And another miracle: a detachment of thirty or so soldiers guarding a government building on Independence Square, which would go on to become the site of the largest weekday demonstrations, flung down their riot shields. It seemed as if they were refusing to carry out an order to attack their compatriots. Women went up to the soldiers, hugging them and putting flowers through the buttonholes in their uniforms. People wept.
Throughout the entire protest, including the latest resurgence this week, the regime has reacted to the demonstrations by turning off the Internet. The purpose is to hamper communication between protesters and the social media amplification of the events, but the tactic comes at a high price for the government. Belarus has a very strong IT sector, producing apps like the popular messaging service Viber and games like World of Tanks, and making software companies like PandaDoc into global brands. Tech accounts for about 6 percent of the country’s economy—a much larger proportion than other countries of the region, including even Baltic states with better-known IT industries. The tech sector has unequivocally sided with the opposition.
The regime was particularly horrified by the declaration by the owner of PandaDoc that he would financially support all law enforcement officers who decided to “come over to the people’s side” and leave their jobs. Soon after, he announced on Facebook that he had already received almost six hundred applications from security services personnel who wanted to quit their jobs because of his offer. The authorities swiftly conducted a search of the company’s headquarters and opened an investigation for alleged non-payment of taxes. Protesters reacted by roaming the streets in panda costumes—making the riot police look distinctly foolish, as they chased people in panda suits around the city.
On August 16, Lukashenko tried a new approach, calling for a counterdemonstration in Independence Square, and people were bused in for his rally, many state employees acting under duress. But videos of Lukashenko supporters being taught to shout slogans together and receiving flags and banners on the buses soon leaked and were circulated on social media. And that same evening, the opposition mustered a rally ten times the size.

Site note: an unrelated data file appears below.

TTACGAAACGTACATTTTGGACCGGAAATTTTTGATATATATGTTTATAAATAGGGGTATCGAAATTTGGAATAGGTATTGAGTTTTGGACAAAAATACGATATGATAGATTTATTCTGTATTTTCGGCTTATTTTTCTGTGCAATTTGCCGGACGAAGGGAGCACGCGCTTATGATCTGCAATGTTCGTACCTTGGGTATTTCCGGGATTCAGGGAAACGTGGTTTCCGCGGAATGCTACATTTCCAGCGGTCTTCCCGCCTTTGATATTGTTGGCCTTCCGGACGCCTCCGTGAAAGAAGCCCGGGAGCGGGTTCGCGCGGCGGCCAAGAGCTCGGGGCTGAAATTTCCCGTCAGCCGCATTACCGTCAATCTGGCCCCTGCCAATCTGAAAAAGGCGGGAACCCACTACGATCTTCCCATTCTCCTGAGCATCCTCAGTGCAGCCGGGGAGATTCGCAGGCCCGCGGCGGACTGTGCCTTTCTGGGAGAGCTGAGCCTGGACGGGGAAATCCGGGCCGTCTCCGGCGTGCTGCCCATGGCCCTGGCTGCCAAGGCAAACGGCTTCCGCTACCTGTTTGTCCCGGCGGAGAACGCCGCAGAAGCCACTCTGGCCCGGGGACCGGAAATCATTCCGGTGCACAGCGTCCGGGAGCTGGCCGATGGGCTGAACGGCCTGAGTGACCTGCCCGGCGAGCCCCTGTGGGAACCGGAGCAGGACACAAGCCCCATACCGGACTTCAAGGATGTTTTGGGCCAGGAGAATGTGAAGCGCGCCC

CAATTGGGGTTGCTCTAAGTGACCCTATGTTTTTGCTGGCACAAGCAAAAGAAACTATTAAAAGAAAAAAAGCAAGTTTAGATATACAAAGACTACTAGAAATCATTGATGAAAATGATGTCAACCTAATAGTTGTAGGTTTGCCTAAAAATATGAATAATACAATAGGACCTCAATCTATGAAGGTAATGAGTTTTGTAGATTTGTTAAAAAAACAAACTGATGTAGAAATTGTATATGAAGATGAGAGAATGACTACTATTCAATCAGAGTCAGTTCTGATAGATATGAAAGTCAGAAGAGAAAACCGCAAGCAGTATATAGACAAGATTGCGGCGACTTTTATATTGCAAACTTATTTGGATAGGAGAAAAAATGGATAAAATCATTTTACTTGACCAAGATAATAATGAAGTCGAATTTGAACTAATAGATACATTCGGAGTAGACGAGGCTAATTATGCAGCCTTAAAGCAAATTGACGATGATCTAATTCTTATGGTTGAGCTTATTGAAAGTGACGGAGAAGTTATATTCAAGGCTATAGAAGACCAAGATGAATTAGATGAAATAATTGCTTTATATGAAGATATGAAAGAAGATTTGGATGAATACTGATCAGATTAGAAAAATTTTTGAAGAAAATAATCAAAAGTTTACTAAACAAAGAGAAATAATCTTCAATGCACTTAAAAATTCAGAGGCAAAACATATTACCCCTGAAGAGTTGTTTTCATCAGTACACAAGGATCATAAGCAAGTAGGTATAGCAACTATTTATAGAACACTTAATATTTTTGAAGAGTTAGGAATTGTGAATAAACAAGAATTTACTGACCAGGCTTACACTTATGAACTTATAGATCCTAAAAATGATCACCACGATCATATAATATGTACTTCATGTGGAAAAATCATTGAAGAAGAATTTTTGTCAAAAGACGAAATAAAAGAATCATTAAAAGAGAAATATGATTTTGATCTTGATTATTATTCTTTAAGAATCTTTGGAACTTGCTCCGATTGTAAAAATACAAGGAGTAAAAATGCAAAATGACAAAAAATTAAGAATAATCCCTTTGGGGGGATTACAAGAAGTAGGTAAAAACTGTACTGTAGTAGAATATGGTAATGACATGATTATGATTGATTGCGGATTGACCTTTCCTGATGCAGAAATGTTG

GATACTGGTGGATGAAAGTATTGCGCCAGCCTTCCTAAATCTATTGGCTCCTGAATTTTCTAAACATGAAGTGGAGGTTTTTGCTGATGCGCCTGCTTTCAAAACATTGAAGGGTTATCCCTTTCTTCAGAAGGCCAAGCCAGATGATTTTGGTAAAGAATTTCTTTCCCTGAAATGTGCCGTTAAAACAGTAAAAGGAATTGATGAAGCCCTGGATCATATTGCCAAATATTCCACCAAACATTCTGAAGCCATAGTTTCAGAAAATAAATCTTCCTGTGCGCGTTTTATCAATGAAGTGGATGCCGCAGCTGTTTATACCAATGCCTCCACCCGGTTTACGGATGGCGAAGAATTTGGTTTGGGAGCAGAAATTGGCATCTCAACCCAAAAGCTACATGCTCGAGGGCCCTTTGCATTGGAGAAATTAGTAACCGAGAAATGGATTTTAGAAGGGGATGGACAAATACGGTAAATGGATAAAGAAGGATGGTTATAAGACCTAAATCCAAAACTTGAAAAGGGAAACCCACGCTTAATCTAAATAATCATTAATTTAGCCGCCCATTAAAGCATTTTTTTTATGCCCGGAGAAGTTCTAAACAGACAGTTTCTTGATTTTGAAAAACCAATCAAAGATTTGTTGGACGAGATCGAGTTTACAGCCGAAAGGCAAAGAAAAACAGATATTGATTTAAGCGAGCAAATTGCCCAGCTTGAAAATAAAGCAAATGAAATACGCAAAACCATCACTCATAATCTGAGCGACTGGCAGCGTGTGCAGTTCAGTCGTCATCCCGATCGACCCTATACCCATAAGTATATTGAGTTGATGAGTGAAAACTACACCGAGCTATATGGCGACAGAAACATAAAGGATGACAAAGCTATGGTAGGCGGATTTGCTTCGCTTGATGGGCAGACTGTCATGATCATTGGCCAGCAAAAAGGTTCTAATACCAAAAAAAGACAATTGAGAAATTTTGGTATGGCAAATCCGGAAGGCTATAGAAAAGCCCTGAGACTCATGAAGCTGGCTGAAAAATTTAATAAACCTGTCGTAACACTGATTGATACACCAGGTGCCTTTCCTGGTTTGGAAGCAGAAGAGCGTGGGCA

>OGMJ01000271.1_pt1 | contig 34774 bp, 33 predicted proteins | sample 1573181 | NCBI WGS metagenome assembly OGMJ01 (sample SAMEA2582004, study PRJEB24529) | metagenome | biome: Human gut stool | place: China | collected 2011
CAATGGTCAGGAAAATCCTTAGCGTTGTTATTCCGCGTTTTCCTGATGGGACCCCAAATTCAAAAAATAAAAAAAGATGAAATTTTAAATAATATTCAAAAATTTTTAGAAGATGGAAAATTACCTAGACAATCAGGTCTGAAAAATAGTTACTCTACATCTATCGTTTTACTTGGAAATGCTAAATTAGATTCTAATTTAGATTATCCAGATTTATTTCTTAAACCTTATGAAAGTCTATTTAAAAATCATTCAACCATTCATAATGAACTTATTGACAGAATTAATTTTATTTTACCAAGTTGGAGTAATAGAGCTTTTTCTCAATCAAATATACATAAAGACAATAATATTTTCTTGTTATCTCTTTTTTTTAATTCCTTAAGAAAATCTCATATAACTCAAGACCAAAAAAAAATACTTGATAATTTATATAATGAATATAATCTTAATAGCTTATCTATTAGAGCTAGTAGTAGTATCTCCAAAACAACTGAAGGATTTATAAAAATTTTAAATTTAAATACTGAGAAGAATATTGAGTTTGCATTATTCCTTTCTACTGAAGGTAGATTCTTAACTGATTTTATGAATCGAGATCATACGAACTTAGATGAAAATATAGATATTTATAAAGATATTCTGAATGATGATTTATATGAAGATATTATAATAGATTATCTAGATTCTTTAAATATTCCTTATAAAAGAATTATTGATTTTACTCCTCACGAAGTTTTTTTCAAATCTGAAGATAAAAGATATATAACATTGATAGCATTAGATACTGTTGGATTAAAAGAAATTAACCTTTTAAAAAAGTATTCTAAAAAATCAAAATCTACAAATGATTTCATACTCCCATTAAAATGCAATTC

In an attempt to appeal to his base among manufacturing workers, Lukashenko visited the MKTZ automotive factory on August 17—only to be greeted by a chorus of “Go away!” Badly rattled, he tried to divide the workers by calling out “the small screaming group,” but in the face of their unity, he was forced to give up: “I’ve said everything, you may now continue shouting ‘Go away!’”
Besides the regime’s self-inflicted wound of switching off Internet service, a widespread strike has huge costs for the national economy. Belarus has not been hit by the sort of deindustrialization that laid waste to vast swaths of Eastern Europe’s post-Soviet economies. Instead, its large, relatively modern industrial plants turn out trucks, tractors, machinery, weapons, and fertilizers that are exported to the entire world—a source of national pride as well as prosperity. Partly as a result, Belarus has a relatively high standard of living: its GDP per capita is more than double that of Ukraine, and the country has one of the lowest poverty levels in Europe, according to the World Bank.
This is also due in part to Belarus’s historic ability to buy natural resources from Russia at steeply subsidized rates, then process them at its large plants and sell the products to the West at market prices. While the longevity of Lukashenko’s dictatorship may be rooted in nostalgia for the USSR, it owes a great deal to his regime’s Russian-backed economic legitimacy.
Lukashenko was able to provide a generous welfare state at Russia’s expense, but he has tested Moscow’s patience to breaking point with his independence and willingness to walk back the promises he has made to his Russian benefactors. Belarus was supposed to adopt the Russian ruble a long time ago, and the two countries’ legal, political, and economic systems were supposed to be integrated; none of it has happened. Belarusian companies were also supposed to be privatized—with huge concessions to Russian oligarchs or Russian state companies such as Gazprom—but these measures, too, Lukashenko successfully dodged.
Belarus’s independence and its business model under Lukashenko have thus long been a source of antagonism for Vladimir Putin. Radosław Sikorski, who served as Poland’s foreign minister from 2007 to 2015, tells the story of how he once told Russia’s minister of foreign affairs, Sergey Lavrov, that “According to our estimates, Belarus has already cost you $100 billion.” To which Lavrov replied, “If only it were so little!”